Joking aside, however, he picked up a copy of Oscar Wao, and read an excerpt for the audience. For those who don’t know or haven’t read the book, it encapsulates the history Oscar Wao and his Dominican American family. Oscar is a smart, overweight teenaged nerd who “dreams of becoming the next J. R. R. Tolkien.” The book examines the family’s American experience in relation to the “fukú,” a Dominican curse that haunts the family all the way back to their current home in Patterson, New Jersey. Diaz read an excerpt from the beginning of the book that is told from Oscar’s older sister, Lola’s, point of view, when she discovers that her mother has breast cancer. Diaz’s reading style is slow, staccato, and emphatic. After a couple of particularly meaningful sentences Diaz would look up casually, make eye contact with a couple members of his audience, and then resume reading.
After finishing this particularly dark passage though, Diaz seemed eager to lighten the mood. The way in which he presented himself on stage was youthful and energetic. He wore a dark zip up hoodie and jeans – not the attire one would immediately think of when imagining a “lecturer”, but it was clear that attire was not even near the front of his mind. After the reading, he immediately jumped into a question and answer session that ranged from his writing style, to his inspiration, to his own life experiences.
My ears honestly perked up when a high school aged audience member asked if it was difficult for Diaz to write from the perspective of a female, as he did in the excerpt from Oscar Wao he had read to the earlier. “To be honest,” Diaz responded, “Men write really shitty women. And conversely, women write really great men.” Diaz then said, “Women are raised their entire lives to see men as human beings, while men – they have to spend their entire lives unlearning what society has told them, which is that women are inhuman.” This statement wasn’t just so he could cater to a largely liberal audience either – Diaz genuinely believes this. In an interview with NPR’s Steve Inskeep, he repeats that this is not only what he was told in his Dominican-American household, but “by the larger culture… by people around [him], by people on TV.”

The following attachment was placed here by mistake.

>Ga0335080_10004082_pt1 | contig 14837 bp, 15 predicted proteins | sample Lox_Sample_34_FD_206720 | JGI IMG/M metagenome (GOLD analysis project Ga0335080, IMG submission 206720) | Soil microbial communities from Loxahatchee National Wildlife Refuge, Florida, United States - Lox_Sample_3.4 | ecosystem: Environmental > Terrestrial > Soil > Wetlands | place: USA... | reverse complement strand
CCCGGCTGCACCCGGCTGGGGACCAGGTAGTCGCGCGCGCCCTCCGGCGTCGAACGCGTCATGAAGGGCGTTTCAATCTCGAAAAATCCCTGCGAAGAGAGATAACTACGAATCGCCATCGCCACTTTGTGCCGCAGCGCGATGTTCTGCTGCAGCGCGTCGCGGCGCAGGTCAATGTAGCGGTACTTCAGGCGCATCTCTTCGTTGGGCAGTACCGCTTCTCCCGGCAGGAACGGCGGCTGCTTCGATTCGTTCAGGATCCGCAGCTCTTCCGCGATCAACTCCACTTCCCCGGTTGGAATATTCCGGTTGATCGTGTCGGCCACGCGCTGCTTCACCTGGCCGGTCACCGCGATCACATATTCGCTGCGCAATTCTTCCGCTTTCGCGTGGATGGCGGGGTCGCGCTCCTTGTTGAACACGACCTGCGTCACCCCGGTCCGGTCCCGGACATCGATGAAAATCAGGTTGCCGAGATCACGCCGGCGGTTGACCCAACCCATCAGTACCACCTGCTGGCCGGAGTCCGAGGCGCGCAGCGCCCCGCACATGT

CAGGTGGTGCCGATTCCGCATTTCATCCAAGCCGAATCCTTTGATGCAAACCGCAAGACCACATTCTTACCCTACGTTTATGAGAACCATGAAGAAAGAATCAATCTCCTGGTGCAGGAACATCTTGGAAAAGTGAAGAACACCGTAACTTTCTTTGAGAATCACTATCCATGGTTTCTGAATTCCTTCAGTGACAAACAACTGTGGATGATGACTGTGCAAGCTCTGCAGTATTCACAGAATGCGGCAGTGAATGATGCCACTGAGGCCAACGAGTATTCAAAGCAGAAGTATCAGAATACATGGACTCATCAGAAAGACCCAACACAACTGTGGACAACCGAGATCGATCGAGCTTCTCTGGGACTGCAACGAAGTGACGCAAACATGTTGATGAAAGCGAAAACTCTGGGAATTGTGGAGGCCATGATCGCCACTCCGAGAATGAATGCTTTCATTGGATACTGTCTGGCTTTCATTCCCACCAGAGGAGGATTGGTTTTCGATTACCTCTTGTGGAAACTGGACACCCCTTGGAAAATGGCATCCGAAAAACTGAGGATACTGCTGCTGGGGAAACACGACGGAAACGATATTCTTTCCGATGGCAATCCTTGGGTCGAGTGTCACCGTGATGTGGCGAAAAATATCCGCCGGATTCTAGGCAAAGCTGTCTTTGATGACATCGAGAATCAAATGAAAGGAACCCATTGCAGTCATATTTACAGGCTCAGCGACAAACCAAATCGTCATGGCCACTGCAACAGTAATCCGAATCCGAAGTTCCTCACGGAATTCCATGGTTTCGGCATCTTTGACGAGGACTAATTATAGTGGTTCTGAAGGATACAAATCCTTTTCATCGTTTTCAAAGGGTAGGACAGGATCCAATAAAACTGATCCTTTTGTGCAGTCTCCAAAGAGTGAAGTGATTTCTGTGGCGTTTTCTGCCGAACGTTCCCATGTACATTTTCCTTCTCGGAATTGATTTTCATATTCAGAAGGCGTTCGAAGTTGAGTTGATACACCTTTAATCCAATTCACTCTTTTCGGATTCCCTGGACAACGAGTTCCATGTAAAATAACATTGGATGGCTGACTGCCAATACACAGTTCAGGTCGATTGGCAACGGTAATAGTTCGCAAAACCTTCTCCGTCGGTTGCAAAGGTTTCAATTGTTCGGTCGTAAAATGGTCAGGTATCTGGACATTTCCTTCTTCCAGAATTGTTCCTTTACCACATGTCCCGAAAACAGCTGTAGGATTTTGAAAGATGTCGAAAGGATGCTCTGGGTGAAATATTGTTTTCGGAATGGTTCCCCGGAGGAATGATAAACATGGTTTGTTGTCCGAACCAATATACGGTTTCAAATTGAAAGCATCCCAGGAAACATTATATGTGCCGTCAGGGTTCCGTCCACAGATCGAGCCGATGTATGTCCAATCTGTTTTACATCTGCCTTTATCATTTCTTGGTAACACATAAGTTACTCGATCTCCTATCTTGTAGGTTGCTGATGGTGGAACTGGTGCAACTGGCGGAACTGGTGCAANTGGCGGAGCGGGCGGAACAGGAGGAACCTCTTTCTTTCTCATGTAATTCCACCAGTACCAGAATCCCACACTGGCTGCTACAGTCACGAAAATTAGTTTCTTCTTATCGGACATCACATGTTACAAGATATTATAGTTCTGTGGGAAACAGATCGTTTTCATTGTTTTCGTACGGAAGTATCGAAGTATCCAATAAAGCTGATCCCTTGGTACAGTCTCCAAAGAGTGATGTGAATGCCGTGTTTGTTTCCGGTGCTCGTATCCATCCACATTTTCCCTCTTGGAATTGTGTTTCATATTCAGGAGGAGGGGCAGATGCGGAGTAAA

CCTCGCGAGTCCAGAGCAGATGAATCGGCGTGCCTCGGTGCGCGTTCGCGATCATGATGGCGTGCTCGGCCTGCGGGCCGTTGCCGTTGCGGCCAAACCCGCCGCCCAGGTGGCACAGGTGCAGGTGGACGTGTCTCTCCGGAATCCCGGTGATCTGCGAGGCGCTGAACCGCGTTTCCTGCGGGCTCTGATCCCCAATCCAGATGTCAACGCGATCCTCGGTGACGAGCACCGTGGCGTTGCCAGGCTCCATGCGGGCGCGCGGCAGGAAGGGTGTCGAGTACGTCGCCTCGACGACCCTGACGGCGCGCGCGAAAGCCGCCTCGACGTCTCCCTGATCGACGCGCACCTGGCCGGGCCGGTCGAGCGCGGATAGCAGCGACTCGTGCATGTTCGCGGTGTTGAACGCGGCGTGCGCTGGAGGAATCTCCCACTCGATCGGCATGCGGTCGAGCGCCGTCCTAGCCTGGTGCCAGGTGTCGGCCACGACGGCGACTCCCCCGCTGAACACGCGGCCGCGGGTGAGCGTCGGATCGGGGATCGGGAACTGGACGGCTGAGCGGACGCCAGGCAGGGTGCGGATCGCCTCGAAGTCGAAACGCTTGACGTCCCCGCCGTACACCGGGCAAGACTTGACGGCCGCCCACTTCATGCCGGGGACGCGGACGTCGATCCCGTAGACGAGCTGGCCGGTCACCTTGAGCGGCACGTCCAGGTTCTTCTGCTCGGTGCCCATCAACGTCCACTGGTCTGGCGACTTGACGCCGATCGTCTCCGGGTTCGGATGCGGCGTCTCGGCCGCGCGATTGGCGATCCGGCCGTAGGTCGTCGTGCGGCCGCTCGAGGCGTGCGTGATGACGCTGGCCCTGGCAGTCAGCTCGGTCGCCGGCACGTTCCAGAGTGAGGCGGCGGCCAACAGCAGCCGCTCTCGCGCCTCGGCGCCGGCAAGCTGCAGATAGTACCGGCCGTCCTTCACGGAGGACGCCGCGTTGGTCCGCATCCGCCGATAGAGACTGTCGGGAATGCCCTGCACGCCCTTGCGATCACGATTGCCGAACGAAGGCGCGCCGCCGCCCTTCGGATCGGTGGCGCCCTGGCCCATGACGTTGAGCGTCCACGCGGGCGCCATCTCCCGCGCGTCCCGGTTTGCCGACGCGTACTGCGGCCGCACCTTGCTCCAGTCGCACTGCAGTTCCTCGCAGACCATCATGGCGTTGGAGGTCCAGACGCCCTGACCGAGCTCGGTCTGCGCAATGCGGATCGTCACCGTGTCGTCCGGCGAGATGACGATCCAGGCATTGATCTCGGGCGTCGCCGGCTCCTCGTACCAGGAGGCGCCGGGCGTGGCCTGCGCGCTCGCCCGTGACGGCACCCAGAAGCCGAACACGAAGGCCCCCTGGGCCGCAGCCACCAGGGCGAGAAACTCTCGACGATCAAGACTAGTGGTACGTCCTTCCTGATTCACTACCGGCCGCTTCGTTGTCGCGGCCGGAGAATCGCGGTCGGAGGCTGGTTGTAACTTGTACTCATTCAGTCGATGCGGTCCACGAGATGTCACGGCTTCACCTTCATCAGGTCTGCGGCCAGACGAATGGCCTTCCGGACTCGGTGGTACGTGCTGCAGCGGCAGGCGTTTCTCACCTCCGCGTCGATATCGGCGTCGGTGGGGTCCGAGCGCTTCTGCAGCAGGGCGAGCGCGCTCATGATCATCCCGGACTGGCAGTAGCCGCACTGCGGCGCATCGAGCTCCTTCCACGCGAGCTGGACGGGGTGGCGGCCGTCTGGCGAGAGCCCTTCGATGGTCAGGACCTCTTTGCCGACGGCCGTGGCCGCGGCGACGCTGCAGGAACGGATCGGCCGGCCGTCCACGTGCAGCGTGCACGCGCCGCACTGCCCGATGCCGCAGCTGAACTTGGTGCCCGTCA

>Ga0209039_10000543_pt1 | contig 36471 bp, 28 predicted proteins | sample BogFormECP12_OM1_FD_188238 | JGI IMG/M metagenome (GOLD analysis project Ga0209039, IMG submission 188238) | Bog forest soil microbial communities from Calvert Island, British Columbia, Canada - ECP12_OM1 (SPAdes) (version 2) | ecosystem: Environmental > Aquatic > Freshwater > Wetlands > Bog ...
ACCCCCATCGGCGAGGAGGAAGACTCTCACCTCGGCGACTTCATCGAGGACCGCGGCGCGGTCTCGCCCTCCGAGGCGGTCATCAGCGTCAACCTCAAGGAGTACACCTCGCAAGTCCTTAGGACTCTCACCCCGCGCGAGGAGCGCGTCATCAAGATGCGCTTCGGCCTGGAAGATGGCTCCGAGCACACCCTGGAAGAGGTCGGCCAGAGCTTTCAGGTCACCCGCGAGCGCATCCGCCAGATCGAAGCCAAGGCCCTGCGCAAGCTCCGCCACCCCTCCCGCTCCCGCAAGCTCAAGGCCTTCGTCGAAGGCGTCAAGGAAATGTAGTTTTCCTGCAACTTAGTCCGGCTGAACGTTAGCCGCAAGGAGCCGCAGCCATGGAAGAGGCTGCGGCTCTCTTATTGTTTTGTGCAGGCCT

His words stayed with me, especially as I made my way through Oscar Wao. His male characters are sometimes stereotypical pictures of their gender, so his statements that aligned so much with feminist beliefs surprised me. But I realized that every character of his has to go through a journey and an evolution to reach enlightenment. In This is How You Lose Her, the adulterous main character, Yunior, ends up alone and unloved. Diaz defended his choice to not have his character’s development “consummated” by ending up in a relationship, instead arguing: “I don't think that this book's representation of heartbreak would be so aching, would be in some ways so rough if this wasn't a person who was longing for love… what we're left with is a character who, for the first time in his life, I would argue, is capable of being in a normal relationship, has the tools, has sort of the imagina[tion], has the heart necessary.”
I, too, left the evening alone, making my way back on the T with only my thoughts. But I left that lecture hall on with my own tools, made of Diaz’s words, and the project of delving into genuinely good writing awaiting me, and hopefully awaiting so many other attendees of this lecture as well.
Madelyn Reese is a Freshman at Emerson College, majoring in Writing, Literature and Publishing. Her loves include her family, golden retriever, two cats, writing about and listening to music, coffee, tea, and writing lists.